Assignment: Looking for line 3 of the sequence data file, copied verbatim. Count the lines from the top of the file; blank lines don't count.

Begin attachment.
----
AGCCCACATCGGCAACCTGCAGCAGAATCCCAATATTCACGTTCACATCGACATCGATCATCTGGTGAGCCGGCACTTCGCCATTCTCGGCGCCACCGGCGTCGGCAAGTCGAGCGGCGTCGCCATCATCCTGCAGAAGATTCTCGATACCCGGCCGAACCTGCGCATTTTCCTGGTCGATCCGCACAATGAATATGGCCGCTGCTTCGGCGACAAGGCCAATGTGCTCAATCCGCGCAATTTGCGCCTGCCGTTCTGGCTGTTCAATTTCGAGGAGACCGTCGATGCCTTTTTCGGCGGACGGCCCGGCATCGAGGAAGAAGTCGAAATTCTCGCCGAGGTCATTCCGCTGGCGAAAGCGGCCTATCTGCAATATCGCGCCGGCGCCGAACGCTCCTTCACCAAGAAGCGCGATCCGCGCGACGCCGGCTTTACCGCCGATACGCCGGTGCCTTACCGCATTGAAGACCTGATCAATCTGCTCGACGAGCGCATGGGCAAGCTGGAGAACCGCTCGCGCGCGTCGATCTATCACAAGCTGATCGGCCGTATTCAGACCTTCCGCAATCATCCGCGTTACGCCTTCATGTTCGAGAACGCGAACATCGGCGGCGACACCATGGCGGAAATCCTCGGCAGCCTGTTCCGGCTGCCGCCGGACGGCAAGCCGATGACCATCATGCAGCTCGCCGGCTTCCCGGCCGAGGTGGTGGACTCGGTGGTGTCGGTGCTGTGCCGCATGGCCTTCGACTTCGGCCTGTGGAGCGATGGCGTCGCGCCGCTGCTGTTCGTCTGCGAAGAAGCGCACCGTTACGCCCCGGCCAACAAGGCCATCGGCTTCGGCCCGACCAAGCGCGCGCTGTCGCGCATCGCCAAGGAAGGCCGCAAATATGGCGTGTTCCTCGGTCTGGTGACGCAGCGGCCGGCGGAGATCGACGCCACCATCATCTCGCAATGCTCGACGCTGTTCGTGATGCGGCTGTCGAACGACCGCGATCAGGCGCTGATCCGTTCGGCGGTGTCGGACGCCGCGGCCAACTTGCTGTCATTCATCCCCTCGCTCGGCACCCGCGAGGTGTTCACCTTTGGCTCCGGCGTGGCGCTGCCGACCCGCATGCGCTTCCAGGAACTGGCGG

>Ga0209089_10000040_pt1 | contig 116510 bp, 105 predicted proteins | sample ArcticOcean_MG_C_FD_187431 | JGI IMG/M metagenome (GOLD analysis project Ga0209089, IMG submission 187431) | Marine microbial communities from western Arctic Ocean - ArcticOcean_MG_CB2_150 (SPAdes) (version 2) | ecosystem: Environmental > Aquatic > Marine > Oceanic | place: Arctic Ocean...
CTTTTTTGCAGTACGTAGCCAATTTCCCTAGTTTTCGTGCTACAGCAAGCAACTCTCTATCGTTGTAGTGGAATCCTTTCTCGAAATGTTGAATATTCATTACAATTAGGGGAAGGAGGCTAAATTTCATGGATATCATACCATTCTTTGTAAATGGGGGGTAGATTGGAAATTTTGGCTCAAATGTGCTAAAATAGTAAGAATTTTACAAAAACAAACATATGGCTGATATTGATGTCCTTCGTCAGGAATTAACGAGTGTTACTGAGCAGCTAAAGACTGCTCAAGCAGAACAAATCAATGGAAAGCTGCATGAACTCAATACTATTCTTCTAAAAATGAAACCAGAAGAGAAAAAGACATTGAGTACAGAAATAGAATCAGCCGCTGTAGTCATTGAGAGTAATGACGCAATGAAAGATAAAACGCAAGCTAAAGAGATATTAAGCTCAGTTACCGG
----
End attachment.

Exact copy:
CTTTTTTGCAGTACGTAGCCAATTTCCCTAGTTTTCGTGCTACAGCAAGCAACTCTCTATCGTTGTAGTGGAATCCTTTCTCGAAATGTTGAATATTCATTACAATTAGGGGAAGGAGGCTAAATTTCATGGATATCATACCATTCTTTGTAAATGGGGGGTAGATTGGAAATTTTGGCTCAAATGTGCTAAAATAGTAAGAATTTTACAAAAACAAACATATGGCTGATATTGATGTCCTTCGTCAGGAATTAACGAGTGTTACTGAGCAGCTAAAGACTGCTCAAGCAGAACAAATCAATGGAAAGCTGCATGAACTCAATACTATTCTTCTAAAAATGAAACCAGAAGAGAAAAAGACATTGAGTACAGAAATAGAATCAGCCGCTGTAGTCATTGAGAGTAATGACGCAATGAAAGATAAAACGCAAGCTAAAGAGATATTAAGCTCAGTTACCGG